Thai AirAsia seeks solid recovery plan
Thailand should draw up a long-term recovery plan for tourism as part of the national agenda instead of waiting for organic growth as the travel market remains stagnant, with lower demand than in previous years, according to the executive chairman of Thai AirAsia.
"International air traffic has gradually improved, but people obviously do not have the same travel habits. For instance, Singaporeans who visited Thailand on a weekly basis prior to the pandemic might travel just once every two or three months even as travel restrictions between the two countries were eased," said Tassapon Bijleveld of Thai AirAsia.
He said airfares for international flights are more expensive this year due to limited seat capacity and higher fuel costs.
Even though AirAsia X, a long-haul carrier in its network, has started selling popular routes to Japan and South Korea, the response has been quite lukewarm.
Travellers who refrained from taking trips abroad in the past two years may look for outbound destinations, but those who don't have deep pockets will likely make just one or two trips to save money.
Mr Tassapon said instead of introducing an untimely policy like the 300-baht levy on international arrivals, the government should prioritise a long-term recovery plan for the tourism industry, setting a clear target and seeking practical projects to achieve that goal.
"The prime minister has set a target of 20 million tourists next year, but we still don't see the mechanism to help achieve that goal. If Thailand is determined to lift tourism to the usual level of around 20% of GDP, we cannot just depend on organic growth without concerted effort as there are too many negative factors," he said.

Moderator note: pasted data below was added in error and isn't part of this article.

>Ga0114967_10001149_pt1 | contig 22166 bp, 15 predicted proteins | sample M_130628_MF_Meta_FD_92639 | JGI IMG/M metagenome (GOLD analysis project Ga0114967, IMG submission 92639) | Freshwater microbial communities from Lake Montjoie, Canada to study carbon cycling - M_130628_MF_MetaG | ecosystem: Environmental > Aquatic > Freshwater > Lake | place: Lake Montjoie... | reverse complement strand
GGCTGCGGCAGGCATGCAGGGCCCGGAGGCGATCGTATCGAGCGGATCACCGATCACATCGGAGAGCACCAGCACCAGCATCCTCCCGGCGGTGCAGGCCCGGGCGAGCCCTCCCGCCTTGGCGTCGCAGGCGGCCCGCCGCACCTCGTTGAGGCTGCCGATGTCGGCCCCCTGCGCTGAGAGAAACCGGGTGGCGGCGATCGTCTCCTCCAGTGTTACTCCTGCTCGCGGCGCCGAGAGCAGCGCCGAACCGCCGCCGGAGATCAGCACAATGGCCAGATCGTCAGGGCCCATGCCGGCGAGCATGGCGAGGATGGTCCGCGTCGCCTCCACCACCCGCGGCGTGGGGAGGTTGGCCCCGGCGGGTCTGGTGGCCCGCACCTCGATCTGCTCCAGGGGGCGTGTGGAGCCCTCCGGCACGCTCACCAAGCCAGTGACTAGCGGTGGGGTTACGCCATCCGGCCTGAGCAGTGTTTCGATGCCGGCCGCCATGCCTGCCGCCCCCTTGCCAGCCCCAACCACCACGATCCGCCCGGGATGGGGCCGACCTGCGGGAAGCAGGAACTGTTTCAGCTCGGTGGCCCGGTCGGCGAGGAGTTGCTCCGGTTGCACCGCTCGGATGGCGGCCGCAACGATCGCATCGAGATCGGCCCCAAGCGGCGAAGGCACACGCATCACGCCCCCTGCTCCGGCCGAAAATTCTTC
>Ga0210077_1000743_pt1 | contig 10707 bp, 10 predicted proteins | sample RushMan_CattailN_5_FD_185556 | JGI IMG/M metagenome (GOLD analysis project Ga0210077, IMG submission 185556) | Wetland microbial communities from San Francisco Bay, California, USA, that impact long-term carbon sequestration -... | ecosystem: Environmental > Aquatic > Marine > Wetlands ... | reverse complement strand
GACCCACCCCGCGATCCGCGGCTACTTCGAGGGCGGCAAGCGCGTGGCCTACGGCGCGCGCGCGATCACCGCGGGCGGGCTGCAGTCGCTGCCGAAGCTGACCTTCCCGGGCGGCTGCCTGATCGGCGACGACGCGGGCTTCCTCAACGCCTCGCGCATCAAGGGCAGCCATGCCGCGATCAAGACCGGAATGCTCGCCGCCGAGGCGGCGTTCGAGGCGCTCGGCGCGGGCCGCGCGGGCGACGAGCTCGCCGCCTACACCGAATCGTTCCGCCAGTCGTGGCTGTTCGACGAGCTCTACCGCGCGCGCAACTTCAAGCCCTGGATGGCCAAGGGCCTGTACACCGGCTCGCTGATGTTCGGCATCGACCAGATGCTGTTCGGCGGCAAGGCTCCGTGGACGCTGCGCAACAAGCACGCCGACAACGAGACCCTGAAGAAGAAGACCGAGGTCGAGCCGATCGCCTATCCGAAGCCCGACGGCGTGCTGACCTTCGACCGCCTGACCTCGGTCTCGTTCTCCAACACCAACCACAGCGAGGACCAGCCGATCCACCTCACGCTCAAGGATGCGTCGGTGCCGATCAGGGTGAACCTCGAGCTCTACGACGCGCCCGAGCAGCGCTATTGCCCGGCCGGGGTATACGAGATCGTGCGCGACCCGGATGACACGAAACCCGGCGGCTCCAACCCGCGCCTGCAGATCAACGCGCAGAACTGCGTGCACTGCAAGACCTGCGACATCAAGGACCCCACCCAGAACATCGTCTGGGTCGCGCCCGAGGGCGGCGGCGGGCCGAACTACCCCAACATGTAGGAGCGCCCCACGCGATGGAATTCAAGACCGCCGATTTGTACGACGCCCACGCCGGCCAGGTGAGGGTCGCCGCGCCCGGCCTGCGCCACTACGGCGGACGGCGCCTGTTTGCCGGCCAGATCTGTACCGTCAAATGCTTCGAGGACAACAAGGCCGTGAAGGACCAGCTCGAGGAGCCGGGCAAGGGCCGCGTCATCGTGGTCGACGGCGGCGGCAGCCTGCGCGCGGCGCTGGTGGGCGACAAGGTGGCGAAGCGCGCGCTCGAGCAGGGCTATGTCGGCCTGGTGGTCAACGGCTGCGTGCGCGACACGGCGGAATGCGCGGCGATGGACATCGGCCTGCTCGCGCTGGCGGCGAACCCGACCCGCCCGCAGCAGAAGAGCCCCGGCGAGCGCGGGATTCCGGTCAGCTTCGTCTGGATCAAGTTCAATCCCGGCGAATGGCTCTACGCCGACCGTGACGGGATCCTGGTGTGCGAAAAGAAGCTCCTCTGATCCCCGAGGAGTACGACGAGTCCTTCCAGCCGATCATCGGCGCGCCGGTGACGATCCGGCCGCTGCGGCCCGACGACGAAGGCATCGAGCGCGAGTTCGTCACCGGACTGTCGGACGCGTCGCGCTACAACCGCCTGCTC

Mr Tassapon said a concrete plan should involve all stakeholders, such as bringing famous international sports events or entertainment to fill a three-year calendar with a target to regain 40 million international tourists.
"Without a plan, it's hard for the tourism industry to be revived," he said.
Nok Air chief executive Wutthi-phum Jurangkool said his carrier still hasn't resumed international flights because the average load factor of existing flights from other airlines is still below 50%.
Amid soaring fuel prices of around 110% from January 2021 to April 2022, the airline had to utilise routes that have more solid demand, such as domestic flights, to avoid losses.
He said fuel costs account for almost 50% of total operational costs, up from 30% prior to the surge.
However, airlines cannot push additional expenditure on airfares as the competition in the market is still intense.
This situation has caused more airlines to abruptly cancel flights bearing losses and dampened confidence in the aviation industry.